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UN slams India for crackdown on Human Rights Defenders

High Commissioner dismayed at restrictions on human rights NGOs and arrests of activists in India

Sabrangindia 20 Oct 2020

Image Courtesy:unb.com.bd

On Tuesday, United States High Commissioner for Human Rights Michelle Bachelet expressed grave concerns about the crackdown on human rights defenders and non-government organisations in India.

Bachelet expressed regret at the tightening of space for human rights NGOs in particular, including by the application of vaguely worded laws that constrain NGOs ‟activities and restrict foreign funding.”

“India has long had a strong civil society, which has been at the forefront of groundbreaking human rights advocacy within the country and globally,” the High Commissioner said. “But I am concerned that vaguely defined laws are increasingly being used to stifle these voices,” said Bachelet.

The High Commissioner cited as worrying the use of the Foreign Contribution Regulation Act (FCRA), which a number of UN human rights bodies have also expressed concern is vaguely worded and overbroad in its objective. The Act prohibits the receipt of foreign funds “for any activities prejudicial to the public interest.”

It is noteworthy that amendments to the FCRA was the subject of a spirited debate in the Parliament recently, when Bharatiya Janata Party (BJP) Member of Parliament (MP) Dr. Satyapal Singh used the opportunity to openly vilify slain Australian missionary Graham Staines, while giving an example of how foreign funded organisations were allegedly forcibly converting Indians to Christianity!

The High Commissioner expressed concerns that the new amendments will create even more administrative and practical hurdles for such advocacy-based NGOs. Most recently, Amnesty International was compelled to close its offices in India after its bank accounts were frozen over alleged violation of the FCRA.

“The FCRA has been invoked over the years to justify an array of highly intrusive measures, ranging from official raids on NGO offices and freezing of bank accounts, to suspension or cancellation of registration, including of civil society organisations that have engaged with UN human rights bodies,” Bachelet said.

“I am concerned that such actions based on the grounds of vaguely defined ‘public interest’ leave this law open to abuse, and that it is indeed actually being used to deter or punish NGOs for human rights reporting and advocacy that the authorities perceive as critical in nature. Constructive criticism is the lifeblood of democracy. Even if the authorities find it uncomfortable, it should never be criminalised or outlawed in this way,” added the High Commissioner.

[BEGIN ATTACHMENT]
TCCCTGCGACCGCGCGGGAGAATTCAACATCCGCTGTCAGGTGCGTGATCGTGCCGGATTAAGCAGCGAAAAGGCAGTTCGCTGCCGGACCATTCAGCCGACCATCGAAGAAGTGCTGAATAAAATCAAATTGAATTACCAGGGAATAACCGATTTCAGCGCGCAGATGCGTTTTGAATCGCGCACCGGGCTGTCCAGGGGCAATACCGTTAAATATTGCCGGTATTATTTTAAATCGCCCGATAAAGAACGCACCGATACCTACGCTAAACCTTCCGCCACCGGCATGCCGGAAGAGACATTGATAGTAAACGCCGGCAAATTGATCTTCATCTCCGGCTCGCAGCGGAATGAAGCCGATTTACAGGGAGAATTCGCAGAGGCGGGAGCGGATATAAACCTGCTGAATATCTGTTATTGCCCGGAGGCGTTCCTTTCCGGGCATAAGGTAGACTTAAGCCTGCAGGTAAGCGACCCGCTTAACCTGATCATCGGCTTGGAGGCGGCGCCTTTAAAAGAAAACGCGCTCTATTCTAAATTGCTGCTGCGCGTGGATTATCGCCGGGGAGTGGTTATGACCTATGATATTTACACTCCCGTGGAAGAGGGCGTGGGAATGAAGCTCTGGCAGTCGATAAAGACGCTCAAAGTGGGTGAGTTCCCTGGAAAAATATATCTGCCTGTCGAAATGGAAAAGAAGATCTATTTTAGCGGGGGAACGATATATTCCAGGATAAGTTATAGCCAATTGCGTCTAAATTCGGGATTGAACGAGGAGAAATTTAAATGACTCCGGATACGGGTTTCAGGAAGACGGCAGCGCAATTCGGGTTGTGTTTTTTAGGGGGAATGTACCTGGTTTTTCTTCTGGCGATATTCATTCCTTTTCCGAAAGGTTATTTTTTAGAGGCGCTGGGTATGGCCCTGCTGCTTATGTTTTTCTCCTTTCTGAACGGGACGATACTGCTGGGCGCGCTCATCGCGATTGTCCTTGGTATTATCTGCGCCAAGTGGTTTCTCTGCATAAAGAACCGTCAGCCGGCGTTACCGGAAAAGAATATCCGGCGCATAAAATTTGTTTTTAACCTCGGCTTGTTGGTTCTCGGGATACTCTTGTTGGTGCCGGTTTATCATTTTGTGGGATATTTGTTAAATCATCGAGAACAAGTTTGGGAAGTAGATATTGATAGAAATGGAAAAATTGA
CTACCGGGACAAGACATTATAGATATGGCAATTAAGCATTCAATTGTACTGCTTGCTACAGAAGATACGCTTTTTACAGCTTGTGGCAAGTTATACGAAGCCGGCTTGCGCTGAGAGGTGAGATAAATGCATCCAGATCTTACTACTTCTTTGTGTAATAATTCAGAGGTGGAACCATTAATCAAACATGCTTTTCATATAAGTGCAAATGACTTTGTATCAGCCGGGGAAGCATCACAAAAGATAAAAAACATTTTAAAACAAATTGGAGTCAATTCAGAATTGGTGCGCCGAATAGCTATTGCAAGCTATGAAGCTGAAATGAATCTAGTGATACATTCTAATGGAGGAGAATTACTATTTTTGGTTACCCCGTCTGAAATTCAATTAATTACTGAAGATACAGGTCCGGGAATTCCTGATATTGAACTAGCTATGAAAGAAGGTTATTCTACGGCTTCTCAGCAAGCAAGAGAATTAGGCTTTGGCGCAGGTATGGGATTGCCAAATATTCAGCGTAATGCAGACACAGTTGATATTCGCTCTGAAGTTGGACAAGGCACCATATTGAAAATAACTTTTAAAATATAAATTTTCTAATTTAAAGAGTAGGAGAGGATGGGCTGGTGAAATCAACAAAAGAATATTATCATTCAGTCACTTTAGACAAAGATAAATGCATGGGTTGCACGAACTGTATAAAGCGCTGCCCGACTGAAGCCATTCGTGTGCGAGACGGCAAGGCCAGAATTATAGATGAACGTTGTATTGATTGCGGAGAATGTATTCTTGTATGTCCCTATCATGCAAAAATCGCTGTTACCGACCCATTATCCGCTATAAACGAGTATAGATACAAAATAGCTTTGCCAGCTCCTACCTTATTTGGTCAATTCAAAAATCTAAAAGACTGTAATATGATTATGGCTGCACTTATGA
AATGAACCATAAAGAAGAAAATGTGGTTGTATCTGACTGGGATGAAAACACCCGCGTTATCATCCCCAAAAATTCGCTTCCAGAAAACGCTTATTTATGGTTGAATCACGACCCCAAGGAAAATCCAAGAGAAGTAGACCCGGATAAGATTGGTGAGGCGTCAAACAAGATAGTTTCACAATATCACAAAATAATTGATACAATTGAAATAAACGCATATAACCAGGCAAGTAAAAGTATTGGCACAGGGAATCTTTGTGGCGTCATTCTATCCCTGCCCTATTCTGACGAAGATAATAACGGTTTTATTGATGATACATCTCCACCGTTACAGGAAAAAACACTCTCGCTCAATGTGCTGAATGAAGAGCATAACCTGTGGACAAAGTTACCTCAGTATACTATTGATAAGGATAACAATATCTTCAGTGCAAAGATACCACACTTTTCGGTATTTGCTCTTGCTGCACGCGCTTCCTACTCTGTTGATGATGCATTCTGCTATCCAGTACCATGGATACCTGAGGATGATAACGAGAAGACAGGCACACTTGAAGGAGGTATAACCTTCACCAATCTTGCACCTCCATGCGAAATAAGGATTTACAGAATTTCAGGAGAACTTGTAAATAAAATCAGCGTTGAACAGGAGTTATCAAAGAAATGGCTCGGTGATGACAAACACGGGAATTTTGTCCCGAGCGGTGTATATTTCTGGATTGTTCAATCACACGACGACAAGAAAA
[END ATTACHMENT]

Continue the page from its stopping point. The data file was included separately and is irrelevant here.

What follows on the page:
But that’s not all. The High Commissioner strongly condemned the recent arrest of activists and dissenters under draconian provisions of the Unlawful Activities (Prevention) Act such octogenarian human rights defender Fr. Stan Swamy.

A press release issued by the office of the UN High Commissioner of Human Rights said, “Activists and human rights defenders have also come under mounting pressure in recent months, particularly because of their engagement in mass protests against the Citizenship Amendment Act that took place across the country earlier this year. More than 1,500 people have reportedly been arrested in relation to the protests, with many charged under the Unlawful Activities Prevention Act - a law which has also been widely criticised for its lack of conformity with international human rights standards. Charges have also been filed under this law against a number of individuals in connection with demonstrations that date back to 2018. Most recently, the 83-year-old Catholic priest Stan Swamy, a long-standing activist engaged in defending the rights of marginalised groups, was charged and reportedly remains in detention, despite his poor health.”

Bachelet said the UN Human Rights Office would continue to closely engage with the Government of India on issues relating to the promotion and protection of human rights, and will also continue to monitor developments that positively and negatively affect civic space and fundamental rights and freedoms.

The entire statement may be read here: 

Related:

UN raises concerns about attacks on Human Rights Defenders
Vilification of Graham Staines: No apology or redressal yet
Amnesty halts India operations